Ever ones to put a positive spin on a situation, we are sure there are miners out there that probably say under their breath to investors that the coup was a good thing because it sank the Turkish lira and thus made costs “so much lower”. The slight wrinkle in this theory is that “secret” partners like to deal in dollars and they aren’t in the business of haggling or giving discounts no matter how hairy the political situation gets.


Regimes that start heading down the road towards totalitarianism rarely have a Road to Damascus and get back on the path to righteousness. Turkey is now on the slippery slide. The EU was prepared to tie itself in moral knots to accommodate the increasing repression of critics. The US was prepared to play along with a major NATO partner. Now that both have felt the fangs of the dog that bites the hand that feeds, the mood is souring rapidly. Even as we write the history books are being rewritten as to who lit the touchpaper on Syria and who sold arms to both sides in that war and then bought oil from both sides.

Is this a place that one wants to make a mining investment at this point? Sure the geology is great but frankly with Iran, its eastern neighbour in the Tethyan Belt, rising in the acceptability stakes as Turkey takes a dive, and knowing what we know about Turkey’s “mining friendly” regime (take a rabies shot before you negotiate), who needs it? Financing money is starting to flow again but it is not, as yet, indiscriminate, and countries with coups, failed or otherwise, in their immediate past are going to be a tougher sell than ones where the regime is stable and trustworthy. With countries like Argentina and Iran coming in from the cold then who needs to be invested in a country that has yet to show an example of any Western miner having knocked the ball out of the field? Turkey will still be around when all this passes. Better to await the coup that finally works out.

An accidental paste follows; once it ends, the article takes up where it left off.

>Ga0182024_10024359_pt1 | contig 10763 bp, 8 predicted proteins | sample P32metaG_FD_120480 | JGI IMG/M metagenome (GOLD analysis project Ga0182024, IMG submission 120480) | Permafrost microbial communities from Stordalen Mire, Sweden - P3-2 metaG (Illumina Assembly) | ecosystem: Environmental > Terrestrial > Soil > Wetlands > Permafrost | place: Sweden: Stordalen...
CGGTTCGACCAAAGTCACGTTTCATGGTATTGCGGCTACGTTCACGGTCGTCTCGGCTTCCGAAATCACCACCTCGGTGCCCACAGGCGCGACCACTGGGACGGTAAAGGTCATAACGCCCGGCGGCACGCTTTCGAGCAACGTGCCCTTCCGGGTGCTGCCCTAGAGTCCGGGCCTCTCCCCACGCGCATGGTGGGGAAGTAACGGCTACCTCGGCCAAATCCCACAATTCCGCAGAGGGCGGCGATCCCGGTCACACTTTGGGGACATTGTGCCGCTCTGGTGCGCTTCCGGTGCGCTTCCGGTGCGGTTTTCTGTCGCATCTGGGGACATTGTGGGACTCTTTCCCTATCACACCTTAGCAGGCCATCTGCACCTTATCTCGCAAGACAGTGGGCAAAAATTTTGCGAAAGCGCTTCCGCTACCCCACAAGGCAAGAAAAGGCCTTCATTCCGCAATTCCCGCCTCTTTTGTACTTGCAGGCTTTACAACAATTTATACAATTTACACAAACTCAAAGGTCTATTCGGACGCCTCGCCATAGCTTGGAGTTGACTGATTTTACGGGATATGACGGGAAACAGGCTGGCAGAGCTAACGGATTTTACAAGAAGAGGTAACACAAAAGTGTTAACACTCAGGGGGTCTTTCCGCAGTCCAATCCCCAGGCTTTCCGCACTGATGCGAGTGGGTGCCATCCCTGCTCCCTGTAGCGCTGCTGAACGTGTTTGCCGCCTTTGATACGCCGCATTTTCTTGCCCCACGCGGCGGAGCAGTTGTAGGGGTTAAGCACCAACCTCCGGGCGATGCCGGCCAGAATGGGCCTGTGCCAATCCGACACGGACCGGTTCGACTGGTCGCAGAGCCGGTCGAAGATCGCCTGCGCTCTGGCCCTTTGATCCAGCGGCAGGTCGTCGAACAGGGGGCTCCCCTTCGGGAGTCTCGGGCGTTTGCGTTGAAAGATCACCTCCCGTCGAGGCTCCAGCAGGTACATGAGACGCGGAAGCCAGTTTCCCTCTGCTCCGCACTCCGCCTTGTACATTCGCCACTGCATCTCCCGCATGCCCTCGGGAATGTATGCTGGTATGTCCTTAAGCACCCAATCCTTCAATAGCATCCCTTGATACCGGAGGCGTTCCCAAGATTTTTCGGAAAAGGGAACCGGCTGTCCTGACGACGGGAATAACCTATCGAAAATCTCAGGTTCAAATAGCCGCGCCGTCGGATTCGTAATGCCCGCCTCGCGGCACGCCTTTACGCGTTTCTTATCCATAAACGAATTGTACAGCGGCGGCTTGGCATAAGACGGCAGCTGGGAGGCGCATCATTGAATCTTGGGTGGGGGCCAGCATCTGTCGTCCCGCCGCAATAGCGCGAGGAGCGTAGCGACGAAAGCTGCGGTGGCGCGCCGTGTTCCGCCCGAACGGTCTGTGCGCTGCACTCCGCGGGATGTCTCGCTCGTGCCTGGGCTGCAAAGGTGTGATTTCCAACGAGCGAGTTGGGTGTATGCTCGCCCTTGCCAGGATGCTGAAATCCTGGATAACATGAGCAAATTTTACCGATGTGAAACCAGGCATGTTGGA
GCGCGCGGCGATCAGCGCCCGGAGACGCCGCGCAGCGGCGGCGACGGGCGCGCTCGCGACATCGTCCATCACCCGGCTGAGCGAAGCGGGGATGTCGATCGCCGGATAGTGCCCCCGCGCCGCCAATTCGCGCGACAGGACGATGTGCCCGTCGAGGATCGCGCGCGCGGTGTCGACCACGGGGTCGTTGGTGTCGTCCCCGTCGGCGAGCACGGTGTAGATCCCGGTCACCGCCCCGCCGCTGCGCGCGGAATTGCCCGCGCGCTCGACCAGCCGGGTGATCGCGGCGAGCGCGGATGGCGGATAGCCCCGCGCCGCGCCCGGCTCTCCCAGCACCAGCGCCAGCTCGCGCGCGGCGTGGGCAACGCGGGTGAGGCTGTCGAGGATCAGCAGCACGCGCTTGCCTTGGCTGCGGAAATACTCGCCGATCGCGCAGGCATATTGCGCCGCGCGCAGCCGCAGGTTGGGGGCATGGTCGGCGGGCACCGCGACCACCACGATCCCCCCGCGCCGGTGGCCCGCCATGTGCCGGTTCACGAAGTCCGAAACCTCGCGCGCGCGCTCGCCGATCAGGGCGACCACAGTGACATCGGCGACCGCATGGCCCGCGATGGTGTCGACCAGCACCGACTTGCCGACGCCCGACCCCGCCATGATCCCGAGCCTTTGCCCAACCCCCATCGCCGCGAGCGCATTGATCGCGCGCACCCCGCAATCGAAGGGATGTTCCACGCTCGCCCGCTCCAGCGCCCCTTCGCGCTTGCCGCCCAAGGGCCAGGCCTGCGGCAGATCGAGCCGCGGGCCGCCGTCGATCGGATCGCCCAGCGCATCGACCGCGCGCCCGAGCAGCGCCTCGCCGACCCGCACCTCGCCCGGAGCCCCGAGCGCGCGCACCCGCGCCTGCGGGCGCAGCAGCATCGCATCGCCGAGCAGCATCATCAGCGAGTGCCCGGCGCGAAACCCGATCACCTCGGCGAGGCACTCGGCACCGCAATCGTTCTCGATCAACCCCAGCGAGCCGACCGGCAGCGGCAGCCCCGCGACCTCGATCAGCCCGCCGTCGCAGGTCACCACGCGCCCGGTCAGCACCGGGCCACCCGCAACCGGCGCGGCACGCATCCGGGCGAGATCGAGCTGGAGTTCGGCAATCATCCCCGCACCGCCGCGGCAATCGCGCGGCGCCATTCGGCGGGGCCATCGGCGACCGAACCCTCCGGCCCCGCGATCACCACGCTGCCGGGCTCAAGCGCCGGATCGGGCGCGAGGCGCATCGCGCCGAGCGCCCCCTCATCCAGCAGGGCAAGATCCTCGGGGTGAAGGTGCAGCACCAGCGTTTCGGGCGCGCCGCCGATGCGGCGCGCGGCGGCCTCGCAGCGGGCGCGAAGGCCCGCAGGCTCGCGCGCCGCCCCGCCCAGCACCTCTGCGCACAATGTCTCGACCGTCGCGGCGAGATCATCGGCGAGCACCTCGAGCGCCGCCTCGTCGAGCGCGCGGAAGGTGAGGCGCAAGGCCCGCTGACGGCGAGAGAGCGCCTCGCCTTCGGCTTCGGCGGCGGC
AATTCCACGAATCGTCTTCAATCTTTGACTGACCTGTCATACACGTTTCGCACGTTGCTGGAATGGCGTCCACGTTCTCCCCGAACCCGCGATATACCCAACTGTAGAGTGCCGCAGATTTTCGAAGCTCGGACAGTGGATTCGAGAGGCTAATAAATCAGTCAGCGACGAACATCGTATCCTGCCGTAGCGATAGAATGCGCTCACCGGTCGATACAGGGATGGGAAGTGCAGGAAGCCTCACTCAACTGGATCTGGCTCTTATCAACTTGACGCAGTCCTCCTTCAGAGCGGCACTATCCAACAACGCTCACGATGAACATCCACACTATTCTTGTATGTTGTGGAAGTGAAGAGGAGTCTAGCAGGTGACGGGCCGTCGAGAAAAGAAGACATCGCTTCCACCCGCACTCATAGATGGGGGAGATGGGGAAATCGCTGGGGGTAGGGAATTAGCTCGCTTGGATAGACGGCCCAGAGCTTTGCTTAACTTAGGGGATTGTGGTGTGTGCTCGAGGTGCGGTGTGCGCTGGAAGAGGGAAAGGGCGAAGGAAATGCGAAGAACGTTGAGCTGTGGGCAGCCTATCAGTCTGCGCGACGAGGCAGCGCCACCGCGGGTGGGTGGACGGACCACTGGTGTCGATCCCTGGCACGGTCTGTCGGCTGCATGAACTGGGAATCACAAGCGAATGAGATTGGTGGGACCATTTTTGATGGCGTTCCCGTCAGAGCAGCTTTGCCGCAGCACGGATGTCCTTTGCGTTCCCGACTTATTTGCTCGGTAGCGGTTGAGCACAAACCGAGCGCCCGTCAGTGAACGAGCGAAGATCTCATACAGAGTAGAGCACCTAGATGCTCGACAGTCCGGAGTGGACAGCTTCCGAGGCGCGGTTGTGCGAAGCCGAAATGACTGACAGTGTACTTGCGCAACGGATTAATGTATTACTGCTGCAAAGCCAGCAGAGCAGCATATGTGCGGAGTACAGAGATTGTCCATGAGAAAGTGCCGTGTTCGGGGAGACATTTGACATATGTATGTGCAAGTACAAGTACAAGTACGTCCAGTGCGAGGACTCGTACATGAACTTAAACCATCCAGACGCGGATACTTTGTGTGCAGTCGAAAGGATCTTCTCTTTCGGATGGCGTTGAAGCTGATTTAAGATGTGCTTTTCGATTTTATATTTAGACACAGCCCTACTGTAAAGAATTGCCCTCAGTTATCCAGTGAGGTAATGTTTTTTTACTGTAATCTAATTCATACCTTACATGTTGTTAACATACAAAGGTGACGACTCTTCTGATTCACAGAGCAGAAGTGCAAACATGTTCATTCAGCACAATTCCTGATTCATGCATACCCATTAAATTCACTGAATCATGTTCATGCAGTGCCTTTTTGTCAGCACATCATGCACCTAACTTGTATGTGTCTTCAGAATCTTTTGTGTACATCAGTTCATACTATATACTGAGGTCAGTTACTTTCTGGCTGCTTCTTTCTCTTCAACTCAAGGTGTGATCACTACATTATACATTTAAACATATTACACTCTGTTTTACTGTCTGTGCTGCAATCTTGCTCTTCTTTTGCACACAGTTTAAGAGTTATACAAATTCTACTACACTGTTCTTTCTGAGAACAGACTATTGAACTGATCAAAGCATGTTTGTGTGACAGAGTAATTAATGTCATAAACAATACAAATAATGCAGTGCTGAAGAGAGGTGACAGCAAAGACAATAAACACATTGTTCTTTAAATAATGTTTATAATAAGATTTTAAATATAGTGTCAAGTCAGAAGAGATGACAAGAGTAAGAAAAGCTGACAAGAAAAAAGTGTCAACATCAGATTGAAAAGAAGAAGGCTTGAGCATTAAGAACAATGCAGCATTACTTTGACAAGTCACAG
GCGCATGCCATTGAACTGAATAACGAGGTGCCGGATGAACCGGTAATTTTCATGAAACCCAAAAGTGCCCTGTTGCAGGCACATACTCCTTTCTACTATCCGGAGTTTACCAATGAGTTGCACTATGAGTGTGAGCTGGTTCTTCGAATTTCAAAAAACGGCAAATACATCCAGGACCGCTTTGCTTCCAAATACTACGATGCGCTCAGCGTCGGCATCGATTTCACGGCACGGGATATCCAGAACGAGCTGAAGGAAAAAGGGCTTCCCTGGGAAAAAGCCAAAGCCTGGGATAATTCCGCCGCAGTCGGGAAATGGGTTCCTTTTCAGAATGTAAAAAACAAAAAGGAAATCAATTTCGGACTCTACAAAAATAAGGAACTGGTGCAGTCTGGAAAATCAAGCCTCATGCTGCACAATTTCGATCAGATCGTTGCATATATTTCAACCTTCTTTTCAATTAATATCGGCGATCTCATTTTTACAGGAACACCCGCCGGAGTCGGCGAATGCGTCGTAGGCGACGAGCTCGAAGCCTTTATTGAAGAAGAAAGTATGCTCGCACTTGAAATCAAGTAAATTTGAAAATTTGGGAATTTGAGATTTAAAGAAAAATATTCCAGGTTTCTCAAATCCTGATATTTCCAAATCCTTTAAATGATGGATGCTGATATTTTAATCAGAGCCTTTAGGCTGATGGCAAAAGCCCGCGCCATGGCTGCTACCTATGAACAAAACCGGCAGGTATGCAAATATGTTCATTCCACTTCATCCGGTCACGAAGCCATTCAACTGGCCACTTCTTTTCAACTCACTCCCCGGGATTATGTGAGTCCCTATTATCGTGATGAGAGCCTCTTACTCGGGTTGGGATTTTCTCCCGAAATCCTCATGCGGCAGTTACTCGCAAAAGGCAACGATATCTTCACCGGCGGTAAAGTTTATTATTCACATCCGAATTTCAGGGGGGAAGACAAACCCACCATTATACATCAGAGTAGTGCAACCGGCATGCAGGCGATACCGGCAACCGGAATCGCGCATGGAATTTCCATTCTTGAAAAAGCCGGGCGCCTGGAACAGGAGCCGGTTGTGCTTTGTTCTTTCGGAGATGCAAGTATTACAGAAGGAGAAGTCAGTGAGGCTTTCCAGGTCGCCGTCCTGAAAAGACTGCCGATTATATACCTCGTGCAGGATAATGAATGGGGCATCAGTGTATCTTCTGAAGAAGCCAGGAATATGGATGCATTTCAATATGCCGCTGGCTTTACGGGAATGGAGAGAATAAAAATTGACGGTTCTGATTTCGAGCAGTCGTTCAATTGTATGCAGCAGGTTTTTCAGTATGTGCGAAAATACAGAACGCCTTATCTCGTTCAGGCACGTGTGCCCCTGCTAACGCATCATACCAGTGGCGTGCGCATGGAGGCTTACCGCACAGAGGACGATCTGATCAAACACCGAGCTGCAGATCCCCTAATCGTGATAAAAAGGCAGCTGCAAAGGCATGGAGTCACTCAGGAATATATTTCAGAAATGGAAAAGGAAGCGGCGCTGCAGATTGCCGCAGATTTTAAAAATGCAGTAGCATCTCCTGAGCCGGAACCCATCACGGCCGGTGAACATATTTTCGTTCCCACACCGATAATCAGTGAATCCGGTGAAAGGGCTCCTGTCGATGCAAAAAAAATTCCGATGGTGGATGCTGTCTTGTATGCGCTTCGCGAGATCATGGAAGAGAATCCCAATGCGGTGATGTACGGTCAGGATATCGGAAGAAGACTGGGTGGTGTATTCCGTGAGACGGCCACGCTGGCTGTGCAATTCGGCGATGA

Blue Jays, Lithium, Uranium and Pot

TorontoBack in April, the smart money picked the Washington Nationals to win the World Series, and with good reason, but as the season played out and Jonathon Papelbon reverted to old school choking, the Nats failed to make the post-season. No playoffs for you! The “experts” were wrong.